City prepares to bring down former police station

May 17—The city of Terre Haute is looking to demolish the old police station at Wabash Avenue and 12th Street sooner rather than later so the property can be taken over by private-sector interests.

The Redevelopment Commission is expected to issue RFPs — or request for proposals — to hear from prospective developers for the site in June, but Mayor Brandon Sakbun said, "We're actually hoping to take it down before that."

He added, "We hope to finalize an agreement with a developer this summer. The construction timeline will not be finalized until a developer is selected in the RFP process."

He added that the goal is to use Thrive West Central's American Rescue Plan Act funds from its ambitious housing project to demolish the existing station.

"For this project, we believe a multi-use building that offers commercial space and residential space is needed," Sakbun said in an email. "Our housing study highlighted the need for increased apartments. This location offers quality of life amenities being close to downtown.

"Therefore, a decision was made to pursue a multi-use facility," he added. The multi-use factor makes the building eligible for Thrive funds."

The mayor said the city anticipates cost of demolition will be in the area of $300,000 to $400,000.

In 2022, a developer was approved to build a hybrid dorm edifice catering to Indiana State University students as well as young professionals on the property. The company would have hired local subcontractors to demolish the old structure and would acquire the parcel of land for $1, but receive no other tax abatements.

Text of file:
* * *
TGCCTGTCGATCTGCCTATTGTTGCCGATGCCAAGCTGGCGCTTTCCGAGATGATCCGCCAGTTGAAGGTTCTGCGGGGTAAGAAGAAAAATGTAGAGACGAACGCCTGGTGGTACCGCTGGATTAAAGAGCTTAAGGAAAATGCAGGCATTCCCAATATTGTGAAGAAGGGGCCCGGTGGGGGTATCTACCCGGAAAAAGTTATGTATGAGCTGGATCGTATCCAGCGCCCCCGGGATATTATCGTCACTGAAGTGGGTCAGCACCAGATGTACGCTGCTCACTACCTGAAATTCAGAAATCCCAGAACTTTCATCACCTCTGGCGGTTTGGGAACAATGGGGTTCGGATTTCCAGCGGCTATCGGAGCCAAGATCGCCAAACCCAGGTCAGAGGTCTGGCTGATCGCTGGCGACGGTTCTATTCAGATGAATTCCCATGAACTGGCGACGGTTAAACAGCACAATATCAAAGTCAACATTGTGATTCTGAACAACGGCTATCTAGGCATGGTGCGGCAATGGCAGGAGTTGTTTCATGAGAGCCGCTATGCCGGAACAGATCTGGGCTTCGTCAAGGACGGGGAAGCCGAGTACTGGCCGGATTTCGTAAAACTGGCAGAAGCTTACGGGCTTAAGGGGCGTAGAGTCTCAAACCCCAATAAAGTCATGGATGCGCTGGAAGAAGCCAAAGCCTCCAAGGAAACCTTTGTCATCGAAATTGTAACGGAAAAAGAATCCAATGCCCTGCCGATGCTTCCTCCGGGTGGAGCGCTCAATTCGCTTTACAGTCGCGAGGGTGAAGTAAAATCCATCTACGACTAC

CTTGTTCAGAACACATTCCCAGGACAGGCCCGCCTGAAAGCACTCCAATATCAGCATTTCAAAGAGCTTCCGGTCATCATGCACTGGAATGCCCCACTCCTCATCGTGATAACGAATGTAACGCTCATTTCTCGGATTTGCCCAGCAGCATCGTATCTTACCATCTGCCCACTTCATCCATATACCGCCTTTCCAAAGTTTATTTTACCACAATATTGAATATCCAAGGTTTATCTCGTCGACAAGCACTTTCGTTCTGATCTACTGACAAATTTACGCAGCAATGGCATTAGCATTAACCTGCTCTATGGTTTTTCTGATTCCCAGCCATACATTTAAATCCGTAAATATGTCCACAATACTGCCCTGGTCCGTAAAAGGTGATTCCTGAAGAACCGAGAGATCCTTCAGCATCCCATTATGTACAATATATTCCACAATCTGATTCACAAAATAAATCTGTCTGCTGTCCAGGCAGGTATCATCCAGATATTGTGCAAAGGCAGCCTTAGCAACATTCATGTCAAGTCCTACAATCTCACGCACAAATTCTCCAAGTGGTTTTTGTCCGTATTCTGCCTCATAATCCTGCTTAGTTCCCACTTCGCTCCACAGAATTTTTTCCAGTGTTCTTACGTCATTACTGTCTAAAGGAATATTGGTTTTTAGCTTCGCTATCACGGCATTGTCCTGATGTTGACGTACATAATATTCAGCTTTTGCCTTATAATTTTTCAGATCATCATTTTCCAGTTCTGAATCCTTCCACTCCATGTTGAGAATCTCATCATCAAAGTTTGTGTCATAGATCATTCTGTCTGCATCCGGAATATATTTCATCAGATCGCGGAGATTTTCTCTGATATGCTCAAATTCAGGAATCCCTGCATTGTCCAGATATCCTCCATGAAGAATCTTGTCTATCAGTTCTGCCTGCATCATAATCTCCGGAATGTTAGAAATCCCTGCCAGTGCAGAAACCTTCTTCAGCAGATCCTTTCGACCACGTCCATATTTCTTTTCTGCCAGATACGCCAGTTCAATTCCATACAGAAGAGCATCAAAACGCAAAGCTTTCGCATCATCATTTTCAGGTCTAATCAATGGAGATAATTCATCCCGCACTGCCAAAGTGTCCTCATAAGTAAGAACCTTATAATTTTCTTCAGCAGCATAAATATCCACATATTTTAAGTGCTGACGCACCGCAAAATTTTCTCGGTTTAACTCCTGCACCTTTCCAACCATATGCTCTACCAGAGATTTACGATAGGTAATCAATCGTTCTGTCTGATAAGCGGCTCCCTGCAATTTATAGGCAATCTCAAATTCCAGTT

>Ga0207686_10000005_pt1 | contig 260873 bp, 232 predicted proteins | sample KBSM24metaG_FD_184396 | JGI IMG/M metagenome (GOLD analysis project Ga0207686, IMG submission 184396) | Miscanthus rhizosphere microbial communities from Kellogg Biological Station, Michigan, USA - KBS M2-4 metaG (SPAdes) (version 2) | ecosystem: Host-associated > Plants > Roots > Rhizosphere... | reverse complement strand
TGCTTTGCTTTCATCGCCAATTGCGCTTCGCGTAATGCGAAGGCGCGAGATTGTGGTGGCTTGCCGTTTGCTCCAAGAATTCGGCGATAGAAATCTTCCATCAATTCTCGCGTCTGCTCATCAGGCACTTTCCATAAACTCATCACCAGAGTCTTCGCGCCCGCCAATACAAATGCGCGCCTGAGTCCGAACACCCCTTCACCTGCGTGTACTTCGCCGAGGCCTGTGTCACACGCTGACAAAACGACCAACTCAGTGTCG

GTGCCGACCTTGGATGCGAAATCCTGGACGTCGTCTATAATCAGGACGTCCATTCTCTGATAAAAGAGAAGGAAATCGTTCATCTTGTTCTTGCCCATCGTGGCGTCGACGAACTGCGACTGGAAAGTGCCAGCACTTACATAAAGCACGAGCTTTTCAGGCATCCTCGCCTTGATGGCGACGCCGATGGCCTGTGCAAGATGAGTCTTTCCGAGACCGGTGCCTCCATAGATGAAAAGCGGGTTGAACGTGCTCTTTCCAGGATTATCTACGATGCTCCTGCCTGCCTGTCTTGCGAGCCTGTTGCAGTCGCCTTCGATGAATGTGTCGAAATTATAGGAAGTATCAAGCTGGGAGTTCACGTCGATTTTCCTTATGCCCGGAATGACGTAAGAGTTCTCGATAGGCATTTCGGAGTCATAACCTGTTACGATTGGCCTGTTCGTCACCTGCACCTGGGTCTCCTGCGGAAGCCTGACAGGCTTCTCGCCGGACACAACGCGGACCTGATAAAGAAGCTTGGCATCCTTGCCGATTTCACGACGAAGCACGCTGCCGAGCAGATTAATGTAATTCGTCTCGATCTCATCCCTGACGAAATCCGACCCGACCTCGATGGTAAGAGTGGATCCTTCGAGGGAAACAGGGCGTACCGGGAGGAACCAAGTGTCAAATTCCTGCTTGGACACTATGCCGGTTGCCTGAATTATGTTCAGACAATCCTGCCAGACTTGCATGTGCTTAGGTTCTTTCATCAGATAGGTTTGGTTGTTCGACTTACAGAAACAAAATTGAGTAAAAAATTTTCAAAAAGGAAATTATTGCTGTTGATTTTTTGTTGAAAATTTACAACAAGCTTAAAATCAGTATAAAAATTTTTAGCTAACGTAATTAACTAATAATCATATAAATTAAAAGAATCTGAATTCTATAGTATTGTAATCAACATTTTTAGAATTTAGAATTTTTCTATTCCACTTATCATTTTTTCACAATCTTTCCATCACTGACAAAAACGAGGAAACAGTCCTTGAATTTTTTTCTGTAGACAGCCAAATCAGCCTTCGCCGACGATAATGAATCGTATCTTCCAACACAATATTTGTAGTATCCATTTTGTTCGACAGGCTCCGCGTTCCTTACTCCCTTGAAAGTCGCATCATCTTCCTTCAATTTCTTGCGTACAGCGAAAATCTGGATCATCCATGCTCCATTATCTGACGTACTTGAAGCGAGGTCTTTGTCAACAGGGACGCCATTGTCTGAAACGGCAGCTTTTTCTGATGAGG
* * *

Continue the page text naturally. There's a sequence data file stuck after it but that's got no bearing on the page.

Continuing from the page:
"That plan ultimately fell through due to a lack of being able to obtain proper financing to ensure completion of the project," said Jordan Marvel, Redevelopment Commission executive director.

"This administration believes that a public RFP process and partnering with Thrive will open the door for more developers to apply for this project," Sakbun said. "Healthy competition in the market leads to a scenario where we can select a project that requires less public funding than traditional public-private-partnerships."

Demolition will take about one week. The mayor said that having Thrive handle the demolition will benefit the developer.

"The demolition process will create a site-ready parcel that is easier to develop," he said. "If we handle demolition, the site is more marketable."

Actually, it's a win-win, Sakbun said, because selling public land to private-sector interests benefits all involved and, further, underscores the city's aptitude in assisting in private-sector projects.

"It shows that government owned this building [and] we're going to take it down and set it up where the private sector can come in and turn a profit," he said. "Public sector property allows municipalities to provide incentives to close market gaps."

Sakbun added, "We are on track to see over $70,000,000 [in] private dollars invested in downtown Terre Haute in the administration's first year. The city's ability to properly develop city owned parcels leads to population increases and an increased tax base."

No set timeline has been established on when the project will be completed.

"Some developers are touting an 8- to 10-month project, some an 18-month," said Sakbun.

Terre Haute police moved into their new headquarters on South Seventh Street, the remodeled former Tribune-Star building, in October 2021.

Tribune-Star writer Mark Bennett also contributed to this article.

David Kronke can be reached at 812-231-4232 or at